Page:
A parliament formed using our current “first-past-the-post" (FPTP) electoral system does not reflect the way Canadians vote. Some have referred to it as “phony democracy”.

Under the winner-takes-all-system, votes are tied to a single riding or constituency and only count when they pick the winning candidate. Otherwise, a vote is wasted,  if you will.

Canada, the U.S. and the U.K. still use this antiquated system. Politicians and their leaders are in a conflict of interest, refusing to change a system that keeps them in power. 

The first line on Fair Vote Canada’s website states: “No party with 39 (per cent) of the vote should get 100 per cent of the power.”

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Tuesday, Sep. 14, 2021

Supplied image

Cornish Library opens new chapter in its story

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Cornish Library opens new chapter in its story

Armande Bourgeois Martine 4 minute read Friday, Aug. 27, 2021

Opened in 1915, the Cornish library was kept from closure a fourth time in 2005 with the help of The Friends of the Cornish Library.

The group commissioned a painting in 2016 to celebrate the century-old library and its history. That painting was put on display for the first time when the historic library reopened in July following renovations.

Friends group spokesperson, Linda F. Sigurdson Collette, a 20-year member of the University Womens Club is a longtime resident of Armstrong Point. Speaking of the painting, she said, “It tells the story of the suffragette movement in Manitoba from 1880s to 1916 and the celebration of our beloved Cornish Library.”

More than 100 years ago, suffragettes frequently held meetings in the Cornish library basement. Manitoba was the first in Canada to pass the Bill of Enfranchisement in 1916, giving most women the legal right to vote.

Read
Friday, Aug. 27, 2021

Opened in 1915, the Cornish library was kept from closure a fourth time in 2005 with the help of The Friends of the Cornish Library.

The group commissioned a painting in 2016 to celebrate the century-old library and its history. That painting was put on display for the first time when the historic library reopened in July following renovations.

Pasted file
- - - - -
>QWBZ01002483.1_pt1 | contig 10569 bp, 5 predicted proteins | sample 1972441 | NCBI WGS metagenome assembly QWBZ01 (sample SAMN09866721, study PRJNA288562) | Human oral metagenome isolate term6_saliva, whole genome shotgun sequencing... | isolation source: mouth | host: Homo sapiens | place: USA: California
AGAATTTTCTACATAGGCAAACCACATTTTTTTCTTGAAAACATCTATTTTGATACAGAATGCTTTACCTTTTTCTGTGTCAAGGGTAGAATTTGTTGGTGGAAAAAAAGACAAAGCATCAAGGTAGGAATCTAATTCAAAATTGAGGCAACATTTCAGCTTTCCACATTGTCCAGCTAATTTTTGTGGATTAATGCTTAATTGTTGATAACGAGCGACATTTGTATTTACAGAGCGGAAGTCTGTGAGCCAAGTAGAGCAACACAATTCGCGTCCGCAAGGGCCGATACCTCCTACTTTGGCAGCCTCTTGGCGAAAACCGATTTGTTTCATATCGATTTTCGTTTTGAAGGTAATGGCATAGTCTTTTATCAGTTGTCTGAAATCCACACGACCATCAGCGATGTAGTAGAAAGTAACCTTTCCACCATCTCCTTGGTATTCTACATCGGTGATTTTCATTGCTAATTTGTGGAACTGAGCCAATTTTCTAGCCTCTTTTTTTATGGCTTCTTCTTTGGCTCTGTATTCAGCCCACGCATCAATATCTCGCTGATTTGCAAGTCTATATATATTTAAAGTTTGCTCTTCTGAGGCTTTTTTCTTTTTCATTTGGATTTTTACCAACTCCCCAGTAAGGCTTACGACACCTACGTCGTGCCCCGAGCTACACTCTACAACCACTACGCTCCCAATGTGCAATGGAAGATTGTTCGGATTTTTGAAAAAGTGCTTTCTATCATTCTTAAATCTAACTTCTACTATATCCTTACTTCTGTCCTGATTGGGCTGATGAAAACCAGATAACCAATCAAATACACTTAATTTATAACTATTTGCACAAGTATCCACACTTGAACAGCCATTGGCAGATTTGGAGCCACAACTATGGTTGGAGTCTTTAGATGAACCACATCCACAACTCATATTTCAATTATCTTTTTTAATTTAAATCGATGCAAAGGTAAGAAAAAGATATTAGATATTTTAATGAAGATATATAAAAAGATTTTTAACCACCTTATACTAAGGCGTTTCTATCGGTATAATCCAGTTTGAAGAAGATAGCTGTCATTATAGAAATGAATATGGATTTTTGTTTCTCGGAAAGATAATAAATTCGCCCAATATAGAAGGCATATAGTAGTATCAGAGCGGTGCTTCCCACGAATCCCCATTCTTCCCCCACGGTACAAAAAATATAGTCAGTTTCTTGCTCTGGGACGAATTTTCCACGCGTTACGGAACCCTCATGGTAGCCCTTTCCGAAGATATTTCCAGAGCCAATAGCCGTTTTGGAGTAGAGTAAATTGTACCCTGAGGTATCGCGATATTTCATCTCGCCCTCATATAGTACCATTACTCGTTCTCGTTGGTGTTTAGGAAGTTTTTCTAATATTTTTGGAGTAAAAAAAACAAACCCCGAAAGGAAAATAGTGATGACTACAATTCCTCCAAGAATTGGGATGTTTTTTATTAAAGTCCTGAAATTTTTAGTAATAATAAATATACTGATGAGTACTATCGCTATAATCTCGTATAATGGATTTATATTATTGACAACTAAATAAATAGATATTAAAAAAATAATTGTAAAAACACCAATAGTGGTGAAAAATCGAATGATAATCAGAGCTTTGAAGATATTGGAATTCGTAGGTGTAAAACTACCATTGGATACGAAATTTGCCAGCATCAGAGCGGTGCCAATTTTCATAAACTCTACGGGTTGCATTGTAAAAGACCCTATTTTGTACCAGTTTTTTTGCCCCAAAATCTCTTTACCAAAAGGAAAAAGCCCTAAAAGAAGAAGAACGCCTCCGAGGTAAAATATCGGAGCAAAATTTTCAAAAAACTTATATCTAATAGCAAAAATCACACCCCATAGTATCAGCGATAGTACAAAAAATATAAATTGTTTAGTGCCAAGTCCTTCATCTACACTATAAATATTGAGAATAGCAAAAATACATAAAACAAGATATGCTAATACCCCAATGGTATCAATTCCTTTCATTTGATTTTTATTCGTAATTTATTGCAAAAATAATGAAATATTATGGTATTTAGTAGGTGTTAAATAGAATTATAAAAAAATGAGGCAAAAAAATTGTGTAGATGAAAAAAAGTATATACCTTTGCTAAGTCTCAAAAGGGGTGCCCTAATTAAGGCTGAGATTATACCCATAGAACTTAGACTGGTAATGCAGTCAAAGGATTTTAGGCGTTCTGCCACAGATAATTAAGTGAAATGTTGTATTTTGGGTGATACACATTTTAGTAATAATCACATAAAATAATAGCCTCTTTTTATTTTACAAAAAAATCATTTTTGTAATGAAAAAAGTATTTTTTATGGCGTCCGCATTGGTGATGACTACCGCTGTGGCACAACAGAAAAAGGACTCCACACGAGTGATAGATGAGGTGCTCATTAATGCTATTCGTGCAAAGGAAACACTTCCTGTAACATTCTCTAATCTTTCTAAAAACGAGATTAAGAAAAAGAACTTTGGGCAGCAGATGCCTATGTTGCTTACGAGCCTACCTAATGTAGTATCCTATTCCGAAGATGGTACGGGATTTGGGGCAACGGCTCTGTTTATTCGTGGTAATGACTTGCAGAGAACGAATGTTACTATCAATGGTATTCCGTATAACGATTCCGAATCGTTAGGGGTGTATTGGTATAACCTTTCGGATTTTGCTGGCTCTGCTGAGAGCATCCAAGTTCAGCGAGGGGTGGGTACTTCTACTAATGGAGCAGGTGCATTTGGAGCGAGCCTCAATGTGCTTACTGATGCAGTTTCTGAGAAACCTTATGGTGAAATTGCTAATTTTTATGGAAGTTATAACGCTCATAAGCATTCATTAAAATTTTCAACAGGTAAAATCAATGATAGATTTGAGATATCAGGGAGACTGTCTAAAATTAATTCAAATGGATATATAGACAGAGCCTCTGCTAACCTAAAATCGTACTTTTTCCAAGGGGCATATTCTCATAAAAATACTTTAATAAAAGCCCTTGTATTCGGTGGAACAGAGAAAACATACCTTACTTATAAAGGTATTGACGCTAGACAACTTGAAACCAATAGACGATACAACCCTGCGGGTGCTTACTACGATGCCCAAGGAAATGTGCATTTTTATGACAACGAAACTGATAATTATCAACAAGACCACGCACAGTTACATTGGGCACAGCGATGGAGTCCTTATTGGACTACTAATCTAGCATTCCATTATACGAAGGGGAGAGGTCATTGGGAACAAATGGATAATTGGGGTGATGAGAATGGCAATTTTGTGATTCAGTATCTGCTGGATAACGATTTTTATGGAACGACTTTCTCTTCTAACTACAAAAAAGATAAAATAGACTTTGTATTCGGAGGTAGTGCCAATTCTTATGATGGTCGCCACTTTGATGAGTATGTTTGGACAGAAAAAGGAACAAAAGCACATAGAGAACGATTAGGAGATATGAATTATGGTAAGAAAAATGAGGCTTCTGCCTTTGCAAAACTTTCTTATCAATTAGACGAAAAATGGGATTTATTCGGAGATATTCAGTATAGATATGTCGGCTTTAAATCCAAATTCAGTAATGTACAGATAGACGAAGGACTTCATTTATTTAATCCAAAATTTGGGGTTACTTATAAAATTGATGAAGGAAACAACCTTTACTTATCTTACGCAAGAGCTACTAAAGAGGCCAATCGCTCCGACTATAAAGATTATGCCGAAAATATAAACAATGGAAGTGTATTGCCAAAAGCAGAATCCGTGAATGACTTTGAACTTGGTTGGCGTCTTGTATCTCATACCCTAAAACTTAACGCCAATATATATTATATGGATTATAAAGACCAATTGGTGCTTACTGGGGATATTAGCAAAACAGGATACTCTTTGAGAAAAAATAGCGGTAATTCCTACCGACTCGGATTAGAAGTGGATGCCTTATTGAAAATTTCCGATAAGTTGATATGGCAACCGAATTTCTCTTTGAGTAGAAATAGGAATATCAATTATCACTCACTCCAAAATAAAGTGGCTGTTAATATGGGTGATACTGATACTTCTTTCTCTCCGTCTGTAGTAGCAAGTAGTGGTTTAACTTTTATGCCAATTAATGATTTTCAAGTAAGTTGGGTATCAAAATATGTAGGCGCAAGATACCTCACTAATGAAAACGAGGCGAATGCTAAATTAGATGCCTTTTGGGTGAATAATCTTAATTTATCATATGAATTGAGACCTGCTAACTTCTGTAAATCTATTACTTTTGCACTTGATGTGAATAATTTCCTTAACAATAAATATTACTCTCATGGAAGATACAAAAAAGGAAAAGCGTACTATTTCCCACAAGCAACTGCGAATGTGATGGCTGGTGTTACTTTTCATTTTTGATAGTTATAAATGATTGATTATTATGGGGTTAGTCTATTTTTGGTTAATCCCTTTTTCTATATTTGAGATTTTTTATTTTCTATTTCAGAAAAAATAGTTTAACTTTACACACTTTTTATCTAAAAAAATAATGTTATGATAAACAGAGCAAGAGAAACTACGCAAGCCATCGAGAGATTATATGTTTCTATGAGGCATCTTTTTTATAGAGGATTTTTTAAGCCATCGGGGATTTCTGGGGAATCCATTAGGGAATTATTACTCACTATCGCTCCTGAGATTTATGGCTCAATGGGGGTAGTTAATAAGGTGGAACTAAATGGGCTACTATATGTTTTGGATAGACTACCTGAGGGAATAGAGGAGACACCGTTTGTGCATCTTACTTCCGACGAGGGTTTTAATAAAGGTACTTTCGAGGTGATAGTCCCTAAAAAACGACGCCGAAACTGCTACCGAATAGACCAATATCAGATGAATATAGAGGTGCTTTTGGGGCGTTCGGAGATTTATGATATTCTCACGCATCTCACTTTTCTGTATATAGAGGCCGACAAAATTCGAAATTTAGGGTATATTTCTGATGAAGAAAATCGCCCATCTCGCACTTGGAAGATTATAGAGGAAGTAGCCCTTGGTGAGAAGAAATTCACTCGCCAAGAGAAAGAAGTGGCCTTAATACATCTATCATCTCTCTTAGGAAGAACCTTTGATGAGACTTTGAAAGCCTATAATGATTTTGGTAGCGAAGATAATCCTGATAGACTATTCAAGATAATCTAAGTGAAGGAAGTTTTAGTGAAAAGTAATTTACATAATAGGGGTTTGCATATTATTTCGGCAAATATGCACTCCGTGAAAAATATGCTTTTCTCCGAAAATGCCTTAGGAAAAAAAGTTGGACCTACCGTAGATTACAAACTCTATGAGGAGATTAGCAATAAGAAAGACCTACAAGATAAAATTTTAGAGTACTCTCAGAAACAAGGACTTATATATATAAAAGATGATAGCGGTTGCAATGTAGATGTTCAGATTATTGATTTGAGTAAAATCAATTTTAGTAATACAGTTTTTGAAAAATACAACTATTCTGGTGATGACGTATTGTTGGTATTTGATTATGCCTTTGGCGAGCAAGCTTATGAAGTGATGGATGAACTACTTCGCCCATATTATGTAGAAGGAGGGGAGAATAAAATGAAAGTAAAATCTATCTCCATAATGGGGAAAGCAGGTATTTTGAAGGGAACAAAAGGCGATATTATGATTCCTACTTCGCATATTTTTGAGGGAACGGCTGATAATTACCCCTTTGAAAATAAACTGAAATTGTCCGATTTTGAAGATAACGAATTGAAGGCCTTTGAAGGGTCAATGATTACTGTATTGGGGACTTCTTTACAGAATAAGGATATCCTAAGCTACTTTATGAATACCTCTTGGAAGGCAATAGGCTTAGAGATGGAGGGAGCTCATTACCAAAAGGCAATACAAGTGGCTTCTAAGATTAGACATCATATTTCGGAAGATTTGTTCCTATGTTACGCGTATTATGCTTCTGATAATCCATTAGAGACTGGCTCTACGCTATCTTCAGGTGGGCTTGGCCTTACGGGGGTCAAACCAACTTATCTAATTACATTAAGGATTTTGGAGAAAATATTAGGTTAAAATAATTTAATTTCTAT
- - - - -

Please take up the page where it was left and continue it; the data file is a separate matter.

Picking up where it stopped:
Friends group spokesperson, Linda F. Sigurdson Collette, a 20-year member of the University Womens Club is a longtime resident of Armstrong Point. Speaking of the painting, she said, “It tells the story of the suffragette movement in Manitoba from 1880s to 1916 and the celebration of our beloved Cornish Library.”

More than 100 years ago, suffragettes frequently held meetings in the Cornish library basement. Manitoba was the first in Canada to pass the Bill of Enfranchisement in 1916, giving most women the legal right to vote.

Promoting well-being via safe river access

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Promoting well-being via safe river access

Armande Bourgeois Martine 3 minute read Tuesday, Aug. 3, 2021

During COVID restrictions, many citizens increased their time outdoors. Droves of Winnipeggers were on the river trail during the cold season, many experiencing it for the first time. That is likely to translate into permanent increased use post-pandemic.

Progressively drier summers have meant steeper banks along the river due to the decreasing water levels. The situation necessitates additional safe access points to the river trail.

I have heard Osborne Street North residents complain about limited access to the trail from their neighbourhood. I accessed the trail from Crescentwood regularly last winter. The Wolseley Winter Wonderland committee is an ad hoc group of the Wolseley Residents Association.

“The group raised some funds to install ramps to the river trail and are exploring other options and working with the City of Winnipeg,” a WRA spokesperson said. 

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Tuesday, Aug. 3, 2021

Photo by Mikaela MacKenzie / Winnipeg Free Press
People made use of the Centennial River Trail in droves last winter, as the COVID-19 pandemic restricted many other activities. Now it’s time to improve access.

Carving out opportunity during COVID

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Carving out opportunity during COVID

Armande Bourgeois Martine 3 minute read Tuesday, Jul. 13, 2021

Some of us have been fortunate, managing to escape the ravages of the global scourge that is COVID-19 with its physical and/or financial repercussions. My friend, Terra Johnston, part of that kismet, maximizes her time during the pandemic restrictions.  

A dreamer but mostly a doer, Terra’s creative hands and inventive mind’s latest endeavour is a collaboration with her sister, Kellie Kuz, who has a marketing background, and their self-taught artist mother, Marlene Cowell.

Bringing their respective talents together, the trio carved out a new art collection - or, rather, have transformed nature’s carvings into works of art.  

Terra lives with her husband, Tony, a former firefighter, on the shore of Lake Winnipeg and she found herself, during the pandemic, collecting driftwood on walks with her dogs and goats (yes, they have pet goats). Finding beauty in the wayward chunks of wood, Terra lugged them home.  

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Tuesday, Jul. 13, 2021

Supplied photo
TheARTofshore collection specializes in mounted pieces of Lake Winnipeg driftwood.

Citizens address urban planning problems

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Citizens address urban planning problems